My research as a cultural anthropologist examines the scientific cultures within museums. I study how museum collections are currently being re-evaluated as sites for mining new kinds of data across disciplines, such as genetic sampling or as preserved cultural heritage. My ethnographic research explores the behind-the-scenes spaces of museums, where I work alongside scientists in the collections, laboratories and biorepositories to study the cultural practices of collecting, preserving and understanding the diversity of life. Objects tell stories, through their creation, circulation, perceived value, and the connections they embody between people, places, materials, and interests.

As museum collections have been “rediscovered” as sites for mining biomaterials in an effort to collect samples of all life, specimens collected recently—as well as those preserved over a century ago—are now being re-evaluated for use in projects such as mapping historical climate change and creating genomic databanks. My research examines how value is created through the imagined potential utility of these collections, as conceived from multiple perspectives. Throughout my research I explore the fusions of nature and culture in museum collecting practices in the era now designated as the Anthropocene, or Age of Humans. Framed as yet another source now available for data science, museum collections have been accumulating for centuries with the amount of “untapped biodiversity resources” in museum collections, botanical gardens and university collections estimated as high as three billion specimens. However, collections are also cultural artifacts in and of themselves, central to global negotiations of exchange, value and use, which are in turn bound up in the changing materiality of these objects. Connecting research across the social and biological sciences I examine museum collections and scientific communities with the goal of re-evaluating both organisms and artifacts as sources for new kinds of interconnected data, examining human-ecosystem interactions through time.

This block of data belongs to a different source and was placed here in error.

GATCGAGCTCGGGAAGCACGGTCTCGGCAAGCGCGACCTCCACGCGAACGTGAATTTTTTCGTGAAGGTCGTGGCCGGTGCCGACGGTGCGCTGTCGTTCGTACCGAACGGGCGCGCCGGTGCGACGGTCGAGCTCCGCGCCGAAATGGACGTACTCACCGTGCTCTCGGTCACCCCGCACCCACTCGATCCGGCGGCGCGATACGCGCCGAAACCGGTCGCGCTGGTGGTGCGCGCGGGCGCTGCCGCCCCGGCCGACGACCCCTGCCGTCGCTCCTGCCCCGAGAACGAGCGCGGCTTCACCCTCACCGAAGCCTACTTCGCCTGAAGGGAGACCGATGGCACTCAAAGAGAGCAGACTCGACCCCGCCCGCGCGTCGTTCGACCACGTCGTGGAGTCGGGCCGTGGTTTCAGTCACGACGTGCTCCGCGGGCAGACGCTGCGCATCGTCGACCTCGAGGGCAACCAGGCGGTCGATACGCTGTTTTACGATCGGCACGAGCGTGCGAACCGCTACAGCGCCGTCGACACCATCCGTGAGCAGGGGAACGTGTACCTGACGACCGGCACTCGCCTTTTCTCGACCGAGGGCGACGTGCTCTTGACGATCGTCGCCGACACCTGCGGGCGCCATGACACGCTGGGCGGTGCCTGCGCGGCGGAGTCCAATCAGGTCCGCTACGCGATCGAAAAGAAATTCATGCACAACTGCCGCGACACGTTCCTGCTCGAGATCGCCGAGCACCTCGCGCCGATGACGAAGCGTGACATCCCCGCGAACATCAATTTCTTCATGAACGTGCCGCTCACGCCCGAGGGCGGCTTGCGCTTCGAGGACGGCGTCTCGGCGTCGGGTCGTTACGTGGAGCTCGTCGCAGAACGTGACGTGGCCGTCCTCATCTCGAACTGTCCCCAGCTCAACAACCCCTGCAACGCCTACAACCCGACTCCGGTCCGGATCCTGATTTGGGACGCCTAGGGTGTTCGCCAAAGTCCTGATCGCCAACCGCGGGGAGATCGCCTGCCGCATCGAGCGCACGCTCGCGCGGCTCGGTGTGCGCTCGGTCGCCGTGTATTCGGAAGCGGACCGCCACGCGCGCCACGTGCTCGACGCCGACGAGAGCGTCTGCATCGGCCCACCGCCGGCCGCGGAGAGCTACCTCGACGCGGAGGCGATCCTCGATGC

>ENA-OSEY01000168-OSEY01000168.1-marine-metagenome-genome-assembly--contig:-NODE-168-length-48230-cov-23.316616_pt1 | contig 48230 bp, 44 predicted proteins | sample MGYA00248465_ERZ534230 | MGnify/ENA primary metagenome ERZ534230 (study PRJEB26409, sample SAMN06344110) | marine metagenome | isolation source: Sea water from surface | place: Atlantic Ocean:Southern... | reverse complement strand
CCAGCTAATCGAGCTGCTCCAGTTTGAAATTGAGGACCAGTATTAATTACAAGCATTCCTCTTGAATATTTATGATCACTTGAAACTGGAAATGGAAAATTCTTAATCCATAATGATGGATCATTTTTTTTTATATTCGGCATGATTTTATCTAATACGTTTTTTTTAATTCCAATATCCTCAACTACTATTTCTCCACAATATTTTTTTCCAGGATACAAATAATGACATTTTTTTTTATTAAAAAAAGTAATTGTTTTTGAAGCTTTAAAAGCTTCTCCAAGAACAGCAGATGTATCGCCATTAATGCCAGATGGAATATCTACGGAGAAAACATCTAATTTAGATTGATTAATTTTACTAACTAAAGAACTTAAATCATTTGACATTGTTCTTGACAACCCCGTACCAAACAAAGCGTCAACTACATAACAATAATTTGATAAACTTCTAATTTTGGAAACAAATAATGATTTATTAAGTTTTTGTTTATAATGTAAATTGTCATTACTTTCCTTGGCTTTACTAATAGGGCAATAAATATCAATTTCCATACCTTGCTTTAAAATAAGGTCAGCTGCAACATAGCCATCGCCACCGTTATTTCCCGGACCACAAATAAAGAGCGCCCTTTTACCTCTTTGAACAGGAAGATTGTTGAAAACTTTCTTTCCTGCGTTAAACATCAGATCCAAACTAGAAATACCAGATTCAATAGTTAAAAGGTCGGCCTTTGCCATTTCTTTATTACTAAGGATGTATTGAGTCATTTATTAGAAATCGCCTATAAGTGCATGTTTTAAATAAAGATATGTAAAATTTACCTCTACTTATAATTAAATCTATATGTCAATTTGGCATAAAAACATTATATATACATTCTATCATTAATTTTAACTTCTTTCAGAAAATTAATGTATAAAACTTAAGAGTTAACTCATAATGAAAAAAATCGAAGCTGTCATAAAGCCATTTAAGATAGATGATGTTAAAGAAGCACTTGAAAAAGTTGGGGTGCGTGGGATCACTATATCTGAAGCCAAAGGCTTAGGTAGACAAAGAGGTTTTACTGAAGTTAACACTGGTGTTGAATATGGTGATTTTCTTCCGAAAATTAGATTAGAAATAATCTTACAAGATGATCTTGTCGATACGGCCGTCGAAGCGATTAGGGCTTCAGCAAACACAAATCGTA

Areas of current research include:

  • An ethnography of the Global Genome Initiative at the Smithsonian National Museum of Natural History (Washington D.C.), examining the integration of genomics into museum collecting.
  • A photography book of specimen preparation methods at the Smithsonian NMNH, including processes both morphological (stuffing bird skins, pinning beetles, pressing plants) and molecular (sampling frozen tissues, extracting DNA, and assembling genomes).
  • Research connecting featherwork objects and bird study skins collected at the same time, with different meaning created from the same (bio)materials. Two research areas include Amazonian objects/specimens of scarlet ibis from the 18th c. and ducks skins and decoys from Utah collected in the 19th c.

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Curriculum Vitae